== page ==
How and/or why did you become a therapist?
Becoming a psychotherapist was not a career I originally saw myself pursuing. It took life experiences, a desire for a fulfilling occupation, and an earnest determination to help others for me to end up where I am today. I spent 7 years in a corporate role and held a plethora of wide ranging jobs throughout my schooling. While I enjoyed aspects of every path I have taken there was always a void until I started on my current path. I truly love the work that I do.
What are the most rewarding aspects of being a therapist?
For me it’s having the privilege to form the unique therapeutic relationships with my clients and being able to hear their stories. I love seeing people grow, live lives that are more meaningful, rewarding, and peaceful and if I can be even a diminutive part of that process than that is the most rewarding career I can imagine.
What’s unique or special in your background or approach to interpersonal relationships?
As a Licensed Marriage and Family Therapist, my training was ingrained with a systemic lens that focuses on seeing the larger picture and how all the components of that system play a role in dysfunction or harmony. I valued my time in grad school as I took part in a very small, intensive program where we actively practiced therapy with couples, families and individuals with our supervisors looking on behind one way mirrors with the client’s consent. I have been told by clients and supervisors that I have a unique way of conversing and being with people of all walks of life and being able to create a space for exploration and safety. I also think my wide range of work and life experiences help me relate to my clients. In particular, having lived with a chronic illness for 20 years has allowed me to empathize and understand some of the afflictions that my clients face.
What are your favorite or most interesting interpersonal relationship tips/advice?
I especially like the work of John Gottman and Sue Johnson and agree that Identifying adult attachment styles and how they interweave into the patterns of dysfunction is essential to change. I also adhere to the notion that conflict is inevitable and healthy to a certain extent. Couples must learn the skills to prevent physiological escalation as neuroscience has proven that when we are triggered we become flooded with hormones and chemicals within our bodies that prevent us from thinking or acting rationally and regress to a more primal and defensive state. Couples in distress need to learn to slow that escalation process down and so they can be productive in managing conflict and repair the emotional injuries when necessary.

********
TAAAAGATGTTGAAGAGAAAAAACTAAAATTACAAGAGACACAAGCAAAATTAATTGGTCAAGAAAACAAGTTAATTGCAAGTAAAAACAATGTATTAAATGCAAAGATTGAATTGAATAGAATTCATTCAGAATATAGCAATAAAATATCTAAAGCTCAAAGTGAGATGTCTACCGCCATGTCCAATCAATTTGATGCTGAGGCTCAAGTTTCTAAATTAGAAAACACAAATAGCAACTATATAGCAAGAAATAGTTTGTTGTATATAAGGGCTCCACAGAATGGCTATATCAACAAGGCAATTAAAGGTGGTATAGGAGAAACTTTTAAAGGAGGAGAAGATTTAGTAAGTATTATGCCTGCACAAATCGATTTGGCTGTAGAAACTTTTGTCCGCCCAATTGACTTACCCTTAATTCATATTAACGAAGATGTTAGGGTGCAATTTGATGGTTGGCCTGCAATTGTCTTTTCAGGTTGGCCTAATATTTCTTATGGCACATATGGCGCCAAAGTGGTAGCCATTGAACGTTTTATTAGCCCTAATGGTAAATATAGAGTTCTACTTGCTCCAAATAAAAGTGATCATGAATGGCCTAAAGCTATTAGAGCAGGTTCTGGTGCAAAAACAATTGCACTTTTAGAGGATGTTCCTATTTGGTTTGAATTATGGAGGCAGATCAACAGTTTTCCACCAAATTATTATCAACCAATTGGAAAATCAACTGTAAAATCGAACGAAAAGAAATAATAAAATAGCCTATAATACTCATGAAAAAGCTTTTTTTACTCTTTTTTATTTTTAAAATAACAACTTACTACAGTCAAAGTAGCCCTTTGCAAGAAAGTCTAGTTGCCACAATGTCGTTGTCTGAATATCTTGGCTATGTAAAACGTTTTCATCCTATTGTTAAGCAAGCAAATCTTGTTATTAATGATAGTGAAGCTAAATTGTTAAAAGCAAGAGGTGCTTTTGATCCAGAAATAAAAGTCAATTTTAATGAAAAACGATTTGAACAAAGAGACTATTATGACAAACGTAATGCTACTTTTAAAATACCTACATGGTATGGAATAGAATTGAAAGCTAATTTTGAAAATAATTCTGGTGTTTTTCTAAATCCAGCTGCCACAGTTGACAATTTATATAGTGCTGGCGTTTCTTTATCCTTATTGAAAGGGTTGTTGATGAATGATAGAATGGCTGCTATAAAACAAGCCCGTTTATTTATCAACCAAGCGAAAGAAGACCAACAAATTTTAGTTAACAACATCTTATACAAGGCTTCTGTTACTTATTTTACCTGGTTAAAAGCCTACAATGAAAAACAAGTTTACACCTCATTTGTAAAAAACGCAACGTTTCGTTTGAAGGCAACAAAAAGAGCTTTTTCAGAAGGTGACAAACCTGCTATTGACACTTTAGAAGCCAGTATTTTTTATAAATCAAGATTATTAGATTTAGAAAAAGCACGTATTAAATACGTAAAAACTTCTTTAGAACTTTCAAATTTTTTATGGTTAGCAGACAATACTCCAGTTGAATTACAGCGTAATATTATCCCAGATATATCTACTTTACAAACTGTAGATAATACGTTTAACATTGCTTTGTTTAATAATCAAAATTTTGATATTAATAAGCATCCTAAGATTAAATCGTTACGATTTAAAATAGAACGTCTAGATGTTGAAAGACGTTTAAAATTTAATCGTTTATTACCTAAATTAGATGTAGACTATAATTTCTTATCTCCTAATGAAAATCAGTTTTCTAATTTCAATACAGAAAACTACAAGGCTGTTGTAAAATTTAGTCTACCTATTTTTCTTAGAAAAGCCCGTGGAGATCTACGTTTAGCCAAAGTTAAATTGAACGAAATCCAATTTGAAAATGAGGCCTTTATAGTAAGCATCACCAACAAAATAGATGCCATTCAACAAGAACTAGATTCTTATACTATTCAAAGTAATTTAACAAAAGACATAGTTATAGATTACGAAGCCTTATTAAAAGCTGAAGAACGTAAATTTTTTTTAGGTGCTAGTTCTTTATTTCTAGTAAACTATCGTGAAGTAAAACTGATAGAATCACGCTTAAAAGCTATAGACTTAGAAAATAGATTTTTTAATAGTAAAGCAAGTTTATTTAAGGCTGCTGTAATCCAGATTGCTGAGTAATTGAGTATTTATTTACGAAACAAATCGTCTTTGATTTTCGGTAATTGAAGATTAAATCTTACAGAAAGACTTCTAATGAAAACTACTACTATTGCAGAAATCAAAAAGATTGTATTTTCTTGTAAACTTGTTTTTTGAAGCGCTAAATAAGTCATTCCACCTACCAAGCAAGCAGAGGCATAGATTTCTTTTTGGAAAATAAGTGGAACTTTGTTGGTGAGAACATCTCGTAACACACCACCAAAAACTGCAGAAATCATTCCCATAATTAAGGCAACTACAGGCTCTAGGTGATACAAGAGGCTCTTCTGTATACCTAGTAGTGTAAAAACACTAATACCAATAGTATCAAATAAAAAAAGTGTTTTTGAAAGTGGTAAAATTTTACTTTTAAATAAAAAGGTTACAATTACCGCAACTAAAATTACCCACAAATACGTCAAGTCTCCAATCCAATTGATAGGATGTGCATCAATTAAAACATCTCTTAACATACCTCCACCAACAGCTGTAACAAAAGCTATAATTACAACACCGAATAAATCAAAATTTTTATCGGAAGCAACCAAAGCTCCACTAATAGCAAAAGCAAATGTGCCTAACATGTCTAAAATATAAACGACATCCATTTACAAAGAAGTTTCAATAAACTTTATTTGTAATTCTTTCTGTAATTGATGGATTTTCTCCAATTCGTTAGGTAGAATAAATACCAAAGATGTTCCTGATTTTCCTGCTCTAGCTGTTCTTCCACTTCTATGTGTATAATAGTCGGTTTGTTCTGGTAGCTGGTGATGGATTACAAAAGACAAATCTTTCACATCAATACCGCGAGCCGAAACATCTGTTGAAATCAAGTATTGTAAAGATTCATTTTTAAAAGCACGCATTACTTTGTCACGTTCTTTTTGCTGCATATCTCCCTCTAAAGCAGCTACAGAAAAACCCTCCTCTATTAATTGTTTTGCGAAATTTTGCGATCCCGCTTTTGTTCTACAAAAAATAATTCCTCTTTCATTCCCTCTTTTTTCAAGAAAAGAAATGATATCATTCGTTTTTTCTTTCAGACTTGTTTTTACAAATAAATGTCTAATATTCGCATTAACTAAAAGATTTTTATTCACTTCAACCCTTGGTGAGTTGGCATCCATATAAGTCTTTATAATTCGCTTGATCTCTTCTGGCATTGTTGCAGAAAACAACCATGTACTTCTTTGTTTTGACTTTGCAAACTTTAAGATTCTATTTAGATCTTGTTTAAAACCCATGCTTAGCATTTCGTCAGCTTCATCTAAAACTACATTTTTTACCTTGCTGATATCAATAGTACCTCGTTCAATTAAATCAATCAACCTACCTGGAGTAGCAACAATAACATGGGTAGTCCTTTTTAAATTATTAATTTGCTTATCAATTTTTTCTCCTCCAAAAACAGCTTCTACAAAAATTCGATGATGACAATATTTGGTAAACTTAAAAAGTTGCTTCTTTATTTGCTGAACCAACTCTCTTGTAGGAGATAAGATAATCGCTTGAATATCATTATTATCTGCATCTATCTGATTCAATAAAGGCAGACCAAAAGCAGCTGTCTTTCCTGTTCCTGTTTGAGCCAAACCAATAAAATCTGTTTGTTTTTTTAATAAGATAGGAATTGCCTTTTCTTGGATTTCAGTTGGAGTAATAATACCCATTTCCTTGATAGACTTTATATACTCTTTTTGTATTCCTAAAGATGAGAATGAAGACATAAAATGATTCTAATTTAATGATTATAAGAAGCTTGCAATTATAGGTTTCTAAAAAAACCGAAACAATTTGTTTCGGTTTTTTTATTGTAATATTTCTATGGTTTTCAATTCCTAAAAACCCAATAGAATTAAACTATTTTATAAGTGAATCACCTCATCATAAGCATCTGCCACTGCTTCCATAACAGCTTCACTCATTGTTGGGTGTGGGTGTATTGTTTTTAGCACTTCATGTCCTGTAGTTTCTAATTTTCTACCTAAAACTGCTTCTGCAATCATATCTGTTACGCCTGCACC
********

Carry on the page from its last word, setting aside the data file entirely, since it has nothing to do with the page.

What are some things about therapy that you want to increase public awareness about?
I think as the stigma around therapy continued to dissipate within our culture more couples are seeking proactive help rather than waiting to they are on the brink of divorce. Some couples can make it back from the depths of hurt, pervasive stress, and conflict but it is always so much easier to nip the tensions and negative patterns in the bud when they address their issues prior to years of resentment and distance.
What are some of the biggest mistakes a therapist or patient can make?
I am referred a lot of clients who have seen other therapists in the past. I often find that in our field there are practitioners that lose their sense of the ethical necessity for autonomy. I often have couples coming in to therapy with a false expectation that I will magically solve their problems. Couples therapy is work and going back to the “teach a man to fish…” proverb, I view therapy as a process where you help people figure out their problems on their own rather than trying to implement your own interpretation of what a healthy relationship looks like. I think you need to take an active stance but also be aware of your own implicit biases and make sure clients are moving in the direction they desire, not you. This approach creates lasting change that can help the couple function more harmoniously outside the confines of the therapy room.
Anthony Costello is a Licensed Marriage and Family Therapist practicing out of Newburyport, Massachusetts.
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